In the midst of this threatened human family, Christ continues to stand as the Prince of Peace, as the Defender of all that is human.

The Gospel of the Eight Beatitudes is nothing other than a defence of what is most profoundly human, of what is most beautiful in human beings, of what is holy in them:

“How happy are the poor in spirit…

Happy the gentle…

Happy those who mourn…

Happy the merciful…

Happy the pure in heart…

Happy are those who are persecuted in the cause of right…

Happy are you when people abuse you and persecute you and speak all kinds of calumny against you on my account…this is how they persecuted the prophets before you”.

The Gospel of the Eight Beatitudes is a constant reaffirmation of what is most profoundly human, of what is heroic in human beings. The Gospel of the Eight Beatitudes is firmly linked to the cross and the resurrection of Christ. It is only in the light of the cross and the resurrection that what is human and heroic in human beings will recover its strength and its power. No form of historic materialism can give it either a foundation or a warrant. Materialism can only question, diminish, trample underfoot, destroy, shatter that which is most profoundly human.

The Gospel of the Eight Beatitudes is, at its very roots, tied to the Mystery, to the reality of the Redemption of the world.

Indeed the reality of the Redemption of the world is the sole basis for the Beatitudes, and more particularly of those two which are so very important amidst the dangers of our time:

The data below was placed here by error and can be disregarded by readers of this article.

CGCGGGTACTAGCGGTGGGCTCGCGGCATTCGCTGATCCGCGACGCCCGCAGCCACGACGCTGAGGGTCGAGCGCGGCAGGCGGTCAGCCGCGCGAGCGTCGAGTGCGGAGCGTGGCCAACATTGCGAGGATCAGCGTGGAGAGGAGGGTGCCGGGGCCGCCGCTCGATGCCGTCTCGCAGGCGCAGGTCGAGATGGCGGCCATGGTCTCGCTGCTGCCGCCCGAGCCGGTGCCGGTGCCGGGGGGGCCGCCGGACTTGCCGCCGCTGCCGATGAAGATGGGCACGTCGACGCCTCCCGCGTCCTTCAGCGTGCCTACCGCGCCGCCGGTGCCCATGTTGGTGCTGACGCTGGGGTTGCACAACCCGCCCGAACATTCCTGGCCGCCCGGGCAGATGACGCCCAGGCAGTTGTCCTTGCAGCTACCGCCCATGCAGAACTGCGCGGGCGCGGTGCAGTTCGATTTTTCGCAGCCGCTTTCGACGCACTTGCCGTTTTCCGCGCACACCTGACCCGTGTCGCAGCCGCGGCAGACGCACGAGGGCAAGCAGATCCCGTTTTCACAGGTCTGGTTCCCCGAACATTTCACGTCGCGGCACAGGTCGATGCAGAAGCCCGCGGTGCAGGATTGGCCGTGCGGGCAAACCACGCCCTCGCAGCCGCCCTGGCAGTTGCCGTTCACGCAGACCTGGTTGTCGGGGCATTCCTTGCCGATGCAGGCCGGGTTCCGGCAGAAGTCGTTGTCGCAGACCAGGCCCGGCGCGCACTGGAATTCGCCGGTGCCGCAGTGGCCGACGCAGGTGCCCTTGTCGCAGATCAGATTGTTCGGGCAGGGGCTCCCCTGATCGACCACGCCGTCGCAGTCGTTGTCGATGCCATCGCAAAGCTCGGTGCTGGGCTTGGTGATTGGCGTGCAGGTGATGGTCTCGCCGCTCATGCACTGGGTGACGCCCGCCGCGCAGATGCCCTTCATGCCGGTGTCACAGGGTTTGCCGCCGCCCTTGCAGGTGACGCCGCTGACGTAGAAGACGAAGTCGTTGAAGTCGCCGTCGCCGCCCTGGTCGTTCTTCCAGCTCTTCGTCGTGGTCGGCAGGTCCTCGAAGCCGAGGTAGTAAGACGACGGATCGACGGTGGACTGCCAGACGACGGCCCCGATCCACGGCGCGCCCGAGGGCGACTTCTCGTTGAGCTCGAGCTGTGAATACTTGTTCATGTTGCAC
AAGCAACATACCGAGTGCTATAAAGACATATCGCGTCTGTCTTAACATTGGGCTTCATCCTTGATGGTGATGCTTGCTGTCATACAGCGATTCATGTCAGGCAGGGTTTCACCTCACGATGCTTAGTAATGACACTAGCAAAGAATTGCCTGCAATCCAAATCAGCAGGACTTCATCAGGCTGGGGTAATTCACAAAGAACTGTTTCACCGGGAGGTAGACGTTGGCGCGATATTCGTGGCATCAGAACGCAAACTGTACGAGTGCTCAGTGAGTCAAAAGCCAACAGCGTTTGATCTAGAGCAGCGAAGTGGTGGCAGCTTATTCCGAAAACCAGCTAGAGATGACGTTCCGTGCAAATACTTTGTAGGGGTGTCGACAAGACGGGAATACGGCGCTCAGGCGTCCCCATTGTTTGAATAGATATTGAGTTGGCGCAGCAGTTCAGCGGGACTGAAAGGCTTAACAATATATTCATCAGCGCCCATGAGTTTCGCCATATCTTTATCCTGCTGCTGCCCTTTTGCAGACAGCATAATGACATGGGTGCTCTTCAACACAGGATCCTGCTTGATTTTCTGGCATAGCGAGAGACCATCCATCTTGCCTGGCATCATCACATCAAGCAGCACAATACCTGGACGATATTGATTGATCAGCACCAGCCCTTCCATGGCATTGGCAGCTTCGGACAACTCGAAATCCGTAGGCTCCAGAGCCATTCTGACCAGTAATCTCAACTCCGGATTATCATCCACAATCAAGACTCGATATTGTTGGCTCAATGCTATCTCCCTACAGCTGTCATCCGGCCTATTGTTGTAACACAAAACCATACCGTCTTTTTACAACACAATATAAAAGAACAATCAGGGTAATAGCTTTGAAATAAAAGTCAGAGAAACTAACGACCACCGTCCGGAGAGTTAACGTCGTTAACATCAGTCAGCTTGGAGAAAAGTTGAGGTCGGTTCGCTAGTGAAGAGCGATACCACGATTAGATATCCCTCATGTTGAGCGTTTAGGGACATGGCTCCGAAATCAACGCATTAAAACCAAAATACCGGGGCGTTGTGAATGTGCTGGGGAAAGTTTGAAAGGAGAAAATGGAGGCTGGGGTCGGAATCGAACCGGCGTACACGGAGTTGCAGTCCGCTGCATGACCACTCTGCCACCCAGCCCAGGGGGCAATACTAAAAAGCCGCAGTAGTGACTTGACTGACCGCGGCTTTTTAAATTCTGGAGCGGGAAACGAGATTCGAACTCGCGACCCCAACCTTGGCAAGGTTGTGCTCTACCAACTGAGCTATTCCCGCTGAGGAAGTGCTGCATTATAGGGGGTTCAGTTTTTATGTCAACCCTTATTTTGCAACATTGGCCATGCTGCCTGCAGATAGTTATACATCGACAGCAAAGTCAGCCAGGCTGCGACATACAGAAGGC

“Happy those who hunger and thirst for justice…”

“Happy the peacemakers…”

Awareness of redemption touches in its depth the heart of those who are tormented by the threats now facing the world.

If we can accept the Gospel of the Beatitudes of Christ we will not be afraid to face up to these threats.

The moral conscience of humanity is discovering, by various means, the bond that exists between justice and peace. We should do everything necessary so that this consciousness, recovered at the price of immense sacrifice since World War II, will not be submerged anew by the spread of violence.

Contemporary men and women, nations, humanity, seek untiringly the ways which lead to justice and peace. Unceasingly the Church participates in this great task. Particular churches and episcopates share in this effort, as does the Holy See. It is a human, Christian and apostolic duty.

Pope John XXIII addressed a remarkable appeal to the world in his Encyclical Pacem in Terris. There he analyzed at length the conditions for peace, and he invited us to become artisans of peace and justice in all the spheres in which the human community acts.

In its turn, the Second Vatican Council, when it considers the place of the Church in the context of the modern world, again takes up this reflection; it asks us to safeguard peace and to build up the community of nations (Gaudium et Spes, II, V).

Pope Paul VI did not cease to act in that sense. To the General Assembly of the United Nations he issued this prophetic cry: “War never again”! He emphasized the links between peace and the development of peoples, of which I have spoken a few days ago in Edmonton. Paul VI also instituted the World Day of Peace on January 1. From that time on, at the beginning of each year, all are called to prayer and action for peace; it is the occasion for the Pope to renew his appeals to all people, so that they may opt for peace and take the necessary steps to overcome tensions and to dispel growing dangers.